The Department of Environment and Natural Resources (DENR) has banned the use of lead in local production of food packaging, paints, toys, and other consumer products.
In a statement, Environment Secretary Ramon Paje said that the government is strengthening its control on the use of lead and its compounds in the local production of consumer products, as well as its importation, sale, distribution and disposal following the issuance of a Chemical Control Order (CCO) for lead and lead compounds.
“The CCO for Lead and Lead Compounds is a result of numerous consultations with various stakeholders with the intention of reducing unreasonable risks and injuries to people as a result of their exposure to the chemical as well its negative impact on the environment,” Paje said.
He added the order was in support of the global action for the elimination of lead in paints.
Lead is a heavy metal and highly toxic that exposure to it or ingestion can severely damage the nervous system. The chemical can also affect the development of children as well as the cardiovascular, reproductive and immune systems; impair the kidneys; and could also cause hearing loss and tooth decay.
The CCO for lead strictly prohibits the use of lead and lead compounds in the local manufacture of packaging for food and drink, toys, school supplies, cosmetics, water pipes and other consumer products.
It also reiterates the ban on the use of lead as fuel additive.
“With the CCO, existing prohibitions by other agencies of the government governing the use of lead and lead compounds in various consumer products are further strengthened,” he said.
The order has also set the standard content of lead for locally produced paints at 90 parts per million (ppm), as well as the timeframe for the strict implementation of the standard which starts in 2016 for paints intended for architectural, decorative, household applications while paints for industrial applications, starts in 2019.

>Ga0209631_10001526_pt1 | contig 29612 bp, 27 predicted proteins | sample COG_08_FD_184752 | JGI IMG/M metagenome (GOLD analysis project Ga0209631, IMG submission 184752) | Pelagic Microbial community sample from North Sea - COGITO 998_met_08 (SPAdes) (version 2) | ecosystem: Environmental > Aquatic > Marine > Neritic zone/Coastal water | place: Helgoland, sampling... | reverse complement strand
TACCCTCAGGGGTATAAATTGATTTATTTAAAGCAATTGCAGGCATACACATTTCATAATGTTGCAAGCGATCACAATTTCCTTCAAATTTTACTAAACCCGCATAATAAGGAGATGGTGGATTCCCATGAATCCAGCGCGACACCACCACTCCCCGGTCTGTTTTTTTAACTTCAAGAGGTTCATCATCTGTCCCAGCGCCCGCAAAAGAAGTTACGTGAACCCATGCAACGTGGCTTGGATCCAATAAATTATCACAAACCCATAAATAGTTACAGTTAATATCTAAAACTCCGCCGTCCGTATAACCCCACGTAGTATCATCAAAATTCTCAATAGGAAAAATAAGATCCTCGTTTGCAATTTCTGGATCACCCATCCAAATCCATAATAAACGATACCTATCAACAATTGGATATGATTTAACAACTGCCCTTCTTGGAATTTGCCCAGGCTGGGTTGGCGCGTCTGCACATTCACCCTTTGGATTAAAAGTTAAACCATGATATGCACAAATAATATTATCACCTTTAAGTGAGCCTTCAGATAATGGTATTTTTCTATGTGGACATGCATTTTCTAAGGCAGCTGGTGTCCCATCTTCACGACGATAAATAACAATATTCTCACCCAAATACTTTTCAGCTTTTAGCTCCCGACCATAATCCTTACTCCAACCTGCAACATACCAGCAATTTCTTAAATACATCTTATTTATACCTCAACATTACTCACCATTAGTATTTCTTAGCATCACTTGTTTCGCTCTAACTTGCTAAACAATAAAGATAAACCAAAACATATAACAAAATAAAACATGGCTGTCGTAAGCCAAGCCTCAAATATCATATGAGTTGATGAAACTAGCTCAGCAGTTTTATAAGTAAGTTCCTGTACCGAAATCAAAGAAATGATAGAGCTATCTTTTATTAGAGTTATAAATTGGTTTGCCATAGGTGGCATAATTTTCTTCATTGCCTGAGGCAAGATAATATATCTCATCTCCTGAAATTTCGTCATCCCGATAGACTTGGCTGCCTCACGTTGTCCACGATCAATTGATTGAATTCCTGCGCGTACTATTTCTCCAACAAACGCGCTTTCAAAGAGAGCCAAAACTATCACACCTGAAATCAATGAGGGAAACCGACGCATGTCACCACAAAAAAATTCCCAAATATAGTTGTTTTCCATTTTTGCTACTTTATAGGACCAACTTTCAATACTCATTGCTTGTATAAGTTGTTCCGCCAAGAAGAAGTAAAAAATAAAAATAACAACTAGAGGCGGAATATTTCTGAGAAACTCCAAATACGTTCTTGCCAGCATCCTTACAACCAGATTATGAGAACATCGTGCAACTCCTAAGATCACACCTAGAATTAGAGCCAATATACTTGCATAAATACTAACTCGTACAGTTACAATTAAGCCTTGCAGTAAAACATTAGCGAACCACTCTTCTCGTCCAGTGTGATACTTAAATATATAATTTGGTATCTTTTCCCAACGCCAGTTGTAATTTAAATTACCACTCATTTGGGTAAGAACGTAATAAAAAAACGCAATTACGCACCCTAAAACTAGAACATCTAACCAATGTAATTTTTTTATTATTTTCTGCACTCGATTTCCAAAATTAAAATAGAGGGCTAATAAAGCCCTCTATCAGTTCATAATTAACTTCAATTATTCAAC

“The reason for setting the implementation phase for paints is to enable our paint industry to shift to lead-free production. There is now a global action for the elimination of lead in paints, and certainly this CCO is our way of showing our oneness with this advocacy,” Paje said.
The DENR chief added that the new regulation on lead is consistent with Republic Act No. 6969, otherwise known as the Toxic Substances and Hazardous and Nuclear Wastes Control Act of 1990, as it also addresses the transport and treatment of lead-containing wastes prior to disposal.
RA 6969 was issued by the government in response to the Basel Convention on the Control of Transboundary Movements of Hazardous Wastes and their Disposal.
“Since lead is a toxic substance, the regulation covers not only the production process, but starts at the importation of the chemical to transport, recycling and even up to disposal of lead-containing wastes,” Paje said.
“Thus, the order also covers not only the manufacturers or industrial users but also the importers, distributors, recyclers, as well as the waste service providers like the transporters, waste treaters and disposers,” he added.
As such, the DENR chief said that persons or entities involved in importation, manufacture, distribution, use, recycling, treatment, storage and disposal of lead and lead compounds, whether newly involved or with existing compliance certificates, are required to register with the DENR’s Environmental Management Bureau.
Applicants are also required to provide a Safety Data Sheet to ensure the environmentally sound management of the chemicals.
The DAO details requirements for labeling, manufacturing and training, storage, transport, treatment and disposal of lead and lead-containing materials.
To ensure proper implementation of the new policy, the DENR will conduct capability building and continuous consultations and discussions with its partner agencies under the Departments of Health, Trade and Industry, and Finance; as well as the Philippine Association of Paint Manufacturers, the Ecological Waste Coalition, and International POPs Elimination Network Philippines.
The order also tasks the EMB to lead the development of standards or threshold limits relative to the other existing uses of lead, and to monitor compliance with these standards. Violators shall be subject to administrative and criminal sanctions relative to RA 6969 provisions.